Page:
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Worst weather conditions for draft ?

Post in 'The Hearth Room - Wood Stoves and Fireplaces' started by NextEndeavor, Dec 2, 2012.

  1. NextEndeavor

    NextEndeavor Burning Hunk

    Joined:
    Jan 16, 2011
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    244
    Loc:
    Southern Iowa
    It's been extremely foggy here all night and still now in the middle of the afternoon. The house was cooling down (nearly a chilly 68 inside!) so thought I'd warm things up a bit. Besides that, I have too much seasoned wood anyway (according to family/friends who don't realize you can't have too much). This was really just a test to see about draft. Some here have posted about problems when too warm outside. Well it's 50 degrees out there, real foggy heavy air. I lit up the Lopi (from cold start) and wow, not a bit of trouble taking off. A couple stack checks from the outside indicated no more than 5 minutes of heavier smoke that settled in the back yard for a short. Then at 10 minutes, little visible smoke till the 15 minute mark where I couldn't see any. I've got to account the success to my recently insulated flue liner within an outside masonry chimney. First two seasons the liner was not insulated, did ok, but that was before I knew how much better it could be.

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  2. davmor

    davmor Member

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    Oct 24, 2010
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    198
    Loc:
    Northern Michigan
    Fog will affect the draft. My stove will just roar when it is real cold and dry outside.
    ScotO likes this.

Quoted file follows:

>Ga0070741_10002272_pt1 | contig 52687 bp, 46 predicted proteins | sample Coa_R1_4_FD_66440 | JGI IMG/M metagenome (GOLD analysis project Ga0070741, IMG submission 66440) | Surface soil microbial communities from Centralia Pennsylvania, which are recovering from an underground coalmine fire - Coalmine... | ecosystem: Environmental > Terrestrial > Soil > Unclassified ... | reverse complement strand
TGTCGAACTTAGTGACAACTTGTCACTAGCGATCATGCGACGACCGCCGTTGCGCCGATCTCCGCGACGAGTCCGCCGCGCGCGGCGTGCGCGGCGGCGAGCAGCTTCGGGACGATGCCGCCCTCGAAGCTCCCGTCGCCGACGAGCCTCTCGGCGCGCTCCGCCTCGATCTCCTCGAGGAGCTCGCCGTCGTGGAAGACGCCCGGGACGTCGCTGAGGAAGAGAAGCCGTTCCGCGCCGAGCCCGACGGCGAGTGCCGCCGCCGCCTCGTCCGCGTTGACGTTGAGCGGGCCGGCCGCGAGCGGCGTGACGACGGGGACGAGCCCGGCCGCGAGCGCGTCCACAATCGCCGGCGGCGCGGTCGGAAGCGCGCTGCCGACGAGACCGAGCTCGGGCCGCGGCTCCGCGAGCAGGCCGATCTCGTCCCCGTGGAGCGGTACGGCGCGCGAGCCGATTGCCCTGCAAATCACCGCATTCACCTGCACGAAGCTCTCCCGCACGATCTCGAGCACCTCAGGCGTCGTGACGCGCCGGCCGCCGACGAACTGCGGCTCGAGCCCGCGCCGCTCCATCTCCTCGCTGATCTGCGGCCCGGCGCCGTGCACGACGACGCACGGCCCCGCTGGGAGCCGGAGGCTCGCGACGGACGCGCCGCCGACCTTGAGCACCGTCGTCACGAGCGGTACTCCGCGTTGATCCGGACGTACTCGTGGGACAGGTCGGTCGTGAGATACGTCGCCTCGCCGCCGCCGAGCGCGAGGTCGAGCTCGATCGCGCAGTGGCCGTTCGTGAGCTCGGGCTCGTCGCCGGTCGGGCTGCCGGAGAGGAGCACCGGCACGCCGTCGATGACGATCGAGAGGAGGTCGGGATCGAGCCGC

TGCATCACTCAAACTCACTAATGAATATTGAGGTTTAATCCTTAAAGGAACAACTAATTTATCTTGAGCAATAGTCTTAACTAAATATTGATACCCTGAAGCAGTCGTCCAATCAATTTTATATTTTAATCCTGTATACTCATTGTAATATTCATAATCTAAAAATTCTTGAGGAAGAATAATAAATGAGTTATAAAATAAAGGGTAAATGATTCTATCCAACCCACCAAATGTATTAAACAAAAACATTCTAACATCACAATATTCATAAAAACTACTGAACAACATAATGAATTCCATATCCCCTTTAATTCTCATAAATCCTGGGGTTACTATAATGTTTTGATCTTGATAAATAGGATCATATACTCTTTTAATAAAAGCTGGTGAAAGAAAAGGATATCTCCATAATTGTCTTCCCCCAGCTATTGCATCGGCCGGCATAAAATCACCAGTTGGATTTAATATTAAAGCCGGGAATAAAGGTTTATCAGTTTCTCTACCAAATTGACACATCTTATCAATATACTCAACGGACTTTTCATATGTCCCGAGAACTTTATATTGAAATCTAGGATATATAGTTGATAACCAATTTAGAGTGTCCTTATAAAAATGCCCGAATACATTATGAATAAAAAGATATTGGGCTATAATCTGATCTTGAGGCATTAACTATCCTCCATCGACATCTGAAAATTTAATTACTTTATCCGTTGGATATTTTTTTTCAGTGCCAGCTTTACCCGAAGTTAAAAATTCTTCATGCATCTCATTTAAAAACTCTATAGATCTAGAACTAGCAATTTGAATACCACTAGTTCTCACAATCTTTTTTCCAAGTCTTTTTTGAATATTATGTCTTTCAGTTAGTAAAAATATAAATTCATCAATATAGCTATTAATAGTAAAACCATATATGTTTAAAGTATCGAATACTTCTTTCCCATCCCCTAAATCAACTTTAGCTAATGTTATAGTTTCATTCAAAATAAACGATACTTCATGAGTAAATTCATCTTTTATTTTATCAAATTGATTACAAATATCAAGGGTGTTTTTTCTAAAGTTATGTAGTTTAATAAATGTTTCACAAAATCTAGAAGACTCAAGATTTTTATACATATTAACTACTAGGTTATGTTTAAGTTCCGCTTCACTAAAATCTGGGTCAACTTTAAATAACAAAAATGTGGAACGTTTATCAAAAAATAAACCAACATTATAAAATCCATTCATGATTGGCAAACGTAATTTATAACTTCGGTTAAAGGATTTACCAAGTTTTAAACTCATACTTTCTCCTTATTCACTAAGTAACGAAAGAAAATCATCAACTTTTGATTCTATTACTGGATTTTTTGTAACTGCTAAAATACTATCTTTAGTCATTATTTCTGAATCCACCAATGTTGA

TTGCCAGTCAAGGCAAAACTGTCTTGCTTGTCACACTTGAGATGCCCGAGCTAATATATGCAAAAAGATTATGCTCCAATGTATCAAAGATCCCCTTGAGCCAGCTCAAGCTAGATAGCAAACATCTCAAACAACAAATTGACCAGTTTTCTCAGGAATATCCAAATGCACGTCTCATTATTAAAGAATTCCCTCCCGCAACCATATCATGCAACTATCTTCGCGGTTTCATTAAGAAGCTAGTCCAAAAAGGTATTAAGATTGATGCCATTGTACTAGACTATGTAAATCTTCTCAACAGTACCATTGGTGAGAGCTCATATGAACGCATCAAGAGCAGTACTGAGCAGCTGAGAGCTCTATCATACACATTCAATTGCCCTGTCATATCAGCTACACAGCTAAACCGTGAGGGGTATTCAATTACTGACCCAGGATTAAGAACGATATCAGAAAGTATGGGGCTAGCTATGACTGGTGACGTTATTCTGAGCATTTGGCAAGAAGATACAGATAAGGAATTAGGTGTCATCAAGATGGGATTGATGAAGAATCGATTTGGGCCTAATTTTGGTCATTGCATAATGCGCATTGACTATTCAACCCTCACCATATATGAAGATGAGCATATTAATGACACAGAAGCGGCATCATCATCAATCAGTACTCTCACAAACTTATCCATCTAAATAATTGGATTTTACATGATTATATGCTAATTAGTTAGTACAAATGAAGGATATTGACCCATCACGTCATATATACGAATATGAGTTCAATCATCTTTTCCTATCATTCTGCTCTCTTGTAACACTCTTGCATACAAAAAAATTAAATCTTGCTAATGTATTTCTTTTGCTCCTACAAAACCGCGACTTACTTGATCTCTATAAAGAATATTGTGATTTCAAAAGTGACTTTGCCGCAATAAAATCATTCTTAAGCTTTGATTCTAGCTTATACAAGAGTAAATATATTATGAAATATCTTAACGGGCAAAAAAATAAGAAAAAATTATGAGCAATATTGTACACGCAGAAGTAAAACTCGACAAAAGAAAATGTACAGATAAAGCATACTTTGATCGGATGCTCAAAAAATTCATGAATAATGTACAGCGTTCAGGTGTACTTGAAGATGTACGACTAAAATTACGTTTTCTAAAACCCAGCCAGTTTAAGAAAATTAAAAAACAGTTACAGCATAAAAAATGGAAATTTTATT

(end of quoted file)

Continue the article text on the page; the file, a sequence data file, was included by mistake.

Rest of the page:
3. Swedishchef

    Swedishchef Minister of Fire

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    Quebec, Canada
    I believe that fog is normally associated with low pressure systems (rain, etc). Low pressure systems will do that to your stack effect especially when it is mild outside...I could be totally wrong but that's my 2 cents worth.

    A
    Backwoods Savage likes this.
  4. corey21

    corey21 Minister of Fire

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    Loc:
    Soutwest VA
    Leaving near a lake i get a lot of morning fog never gave it much thought about fog and draft til now.
  5. milliburner

    milliburner Member

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    Oct 6, 2011
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    Loc:
    Magic City, Northern Maine
    Those warm, foggy, damp days and nights slow my draft as well. Snowed an inch last night with the temps in the teens and stove was running great. Raining and foggy now and 44 degreees, stove just wants to burn slow. Good thing I guess, its 80 in here now!
    ScotO likes this.
  6. Swedishchef

    Swedishchef Minister of Fire

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    Wait until it hits -20..the stove will want to roar!
    A
    ScotO likes this.
  7. etiger2007

    etiger2007 Minister of Fire

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    Loc:
    Clio Michigan